Tuesday, September 15, 2015

Winding the Winds

Viren motoring to the next climb. George Creek,
California. August 2014. 

I have mixed feelings about climbing with people after Viren has had his way with them. 

Viren Perumal, one of my best buds and a solid guide and instructor, has a very loyal following. He fills his seasons with strong guests on ambitious itineraries, year after year. With my expanding horizons, professionally, I have something to offer his guests now. He referred Phil to me this summer for some Wyoming climbing. 

What are those mixed feelings, you ask? First, I was intimidated. Phil is a huge Viren fan. As am I. Could I hold a candle? Next, it is an absolute pleasure to adventure with such a well-trained climber. Viren has made this guy badass! Phil's rock solid. He's relatively new to climbing, past his Social Security retirement age, and doing it essentially only on yearly vacations. Almost regardless of these qualifiers, his performance is absolutely remarkable. Finally, the itineraries that Phil is accustomed to are brutal! In six days in the Wind River Range we walked almost forty miles and climbed 34 pitches. Phil thinks this is a “normal” climbing vacation. Little does he know that the Viren experience is anything but normal. 

I basically closed out my Wyoming season with a binge in the Wind River Range. A returning client and Phil both booked trips there, and they turned out to be back to back. It was perfect. Now, my departure from the Sierra has been bittersweet. One of the things I miss the most is the amazing alpine granite climbing. The Cirque of the Towers is a little slice of Sierra-worthy granite perfection in the middle of wild Wyoming. Don't tell the Sierra, but Cali doesn't have the lock-down on wild adventure climbing.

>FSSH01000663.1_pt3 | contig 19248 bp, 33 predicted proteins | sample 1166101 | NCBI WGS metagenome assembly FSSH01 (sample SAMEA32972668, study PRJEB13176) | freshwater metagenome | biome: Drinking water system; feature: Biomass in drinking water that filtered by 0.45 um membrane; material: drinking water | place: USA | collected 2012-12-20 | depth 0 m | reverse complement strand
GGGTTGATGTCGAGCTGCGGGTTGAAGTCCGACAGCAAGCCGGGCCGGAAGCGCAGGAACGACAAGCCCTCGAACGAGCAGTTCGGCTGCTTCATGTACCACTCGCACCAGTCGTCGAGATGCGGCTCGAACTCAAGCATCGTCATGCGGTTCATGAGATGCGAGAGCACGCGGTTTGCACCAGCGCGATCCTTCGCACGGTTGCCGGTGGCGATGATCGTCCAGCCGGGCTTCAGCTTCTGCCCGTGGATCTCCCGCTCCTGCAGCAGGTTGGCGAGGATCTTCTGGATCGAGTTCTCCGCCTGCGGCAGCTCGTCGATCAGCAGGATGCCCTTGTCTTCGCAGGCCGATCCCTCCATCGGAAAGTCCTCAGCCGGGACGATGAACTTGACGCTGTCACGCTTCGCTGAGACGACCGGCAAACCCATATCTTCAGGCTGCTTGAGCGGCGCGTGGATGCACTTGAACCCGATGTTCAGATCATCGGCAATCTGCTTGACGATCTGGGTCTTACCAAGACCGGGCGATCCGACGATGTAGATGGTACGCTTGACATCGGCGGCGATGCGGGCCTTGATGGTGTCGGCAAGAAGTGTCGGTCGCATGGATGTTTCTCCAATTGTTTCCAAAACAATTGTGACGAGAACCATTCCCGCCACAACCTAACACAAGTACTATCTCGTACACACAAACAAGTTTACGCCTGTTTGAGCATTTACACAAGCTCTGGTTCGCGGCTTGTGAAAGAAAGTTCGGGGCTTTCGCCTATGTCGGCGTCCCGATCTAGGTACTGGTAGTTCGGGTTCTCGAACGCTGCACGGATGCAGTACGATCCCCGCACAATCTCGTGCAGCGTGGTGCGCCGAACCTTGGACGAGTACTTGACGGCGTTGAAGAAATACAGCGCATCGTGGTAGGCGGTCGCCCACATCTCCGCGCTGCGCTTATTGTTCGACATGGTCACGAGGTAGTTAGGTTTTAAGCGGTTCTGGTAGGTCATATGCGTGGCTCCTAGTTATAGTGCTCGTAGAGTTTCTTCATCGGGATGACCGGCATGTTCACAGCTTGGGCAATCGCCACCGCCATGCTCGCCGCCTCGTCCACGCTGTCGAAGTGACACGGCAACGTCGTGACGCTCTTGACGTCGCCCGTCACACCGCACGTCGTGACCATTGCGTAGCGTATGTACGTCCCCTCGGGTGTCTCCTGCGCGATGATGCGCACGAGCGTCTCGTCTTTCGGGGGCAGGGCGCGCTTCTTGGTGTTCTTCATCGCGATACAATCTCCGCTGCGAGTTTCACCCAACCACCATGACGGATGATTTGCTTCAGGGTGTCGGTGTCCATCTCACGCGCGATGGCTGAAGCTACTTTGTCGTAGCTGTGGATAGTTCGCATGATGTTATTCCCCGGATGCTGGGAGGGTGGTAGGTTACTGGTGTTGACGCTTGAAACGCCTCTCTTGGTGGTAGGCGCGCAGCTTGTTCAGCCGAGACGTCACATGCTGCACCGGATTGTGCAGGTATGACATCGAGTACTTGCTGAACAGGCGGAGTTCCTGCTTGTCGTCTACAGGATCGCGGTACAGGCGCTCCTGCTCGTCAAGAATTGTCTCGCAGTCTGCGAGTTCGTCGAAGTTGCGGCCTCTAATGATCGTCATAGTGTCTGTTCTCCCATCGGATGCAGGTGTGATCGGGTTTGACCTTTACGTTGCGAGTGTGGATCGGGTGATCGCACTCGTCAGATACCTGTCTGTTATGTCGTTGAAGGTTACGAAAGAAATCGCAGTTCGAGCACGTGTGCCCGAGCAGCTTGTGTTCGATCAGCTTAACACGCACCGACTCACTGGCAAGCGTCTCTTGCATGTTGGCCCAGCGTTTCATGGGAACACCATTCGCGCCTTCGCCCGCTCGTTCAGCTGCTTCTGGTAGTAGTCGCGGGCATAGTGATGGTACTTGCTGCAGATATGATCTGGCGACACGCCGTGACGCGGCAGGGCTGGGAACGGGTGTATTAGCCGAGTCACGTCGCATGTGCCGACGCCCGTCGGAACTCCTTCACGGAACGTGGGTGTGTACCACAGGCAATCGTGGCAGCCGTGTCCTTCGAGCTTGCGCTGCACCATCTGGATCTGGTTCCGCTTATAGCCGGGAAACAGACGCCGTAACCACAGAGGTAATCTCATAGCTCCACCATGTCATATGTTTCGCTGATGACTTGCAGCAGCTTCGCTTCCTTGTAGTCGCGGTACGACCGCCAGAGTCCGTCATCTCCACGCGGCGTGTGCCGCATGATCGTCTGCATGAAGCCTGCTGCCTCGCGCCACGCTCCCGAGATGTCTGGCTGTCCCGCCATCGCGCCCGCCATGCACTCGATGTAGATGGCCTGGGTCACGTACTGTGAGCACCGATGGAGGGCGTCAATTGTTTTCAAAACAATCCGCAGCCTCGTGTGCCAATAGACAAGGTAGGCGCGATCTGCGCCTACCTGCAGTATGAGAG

Phil on pitch 12 of 14. East Face, Pingora.
Wind River Range. September 1, 2015

The time with Phil showed me just how valuable excellent climbing instruction is. Our guide community is actively involved in a dialog about the distinction between, and the symbiotic value of both guiding and instruction. Our most recent trade publication, the AMGA's "Guide Bulletin" is entirely devoted to discussing this distinction and diversity. Phil, into middle age was, in his own words, "pathologically acrophobic."  Something about climbing appealed to him, and he had the excellent fortune to tie in with Viren early on. Viren is an educator. He cares about the details, the big picture, and he can articulate it to anyone. Basically, if you are looking to advance your climbing from any level, Viren is your guy. I've learned much from him, and intend to continue to do so. His influence is so strong that simply by climbing with Phil I feel I learned more from Viren over that week. 

Get good climbing instruction. It matters. 

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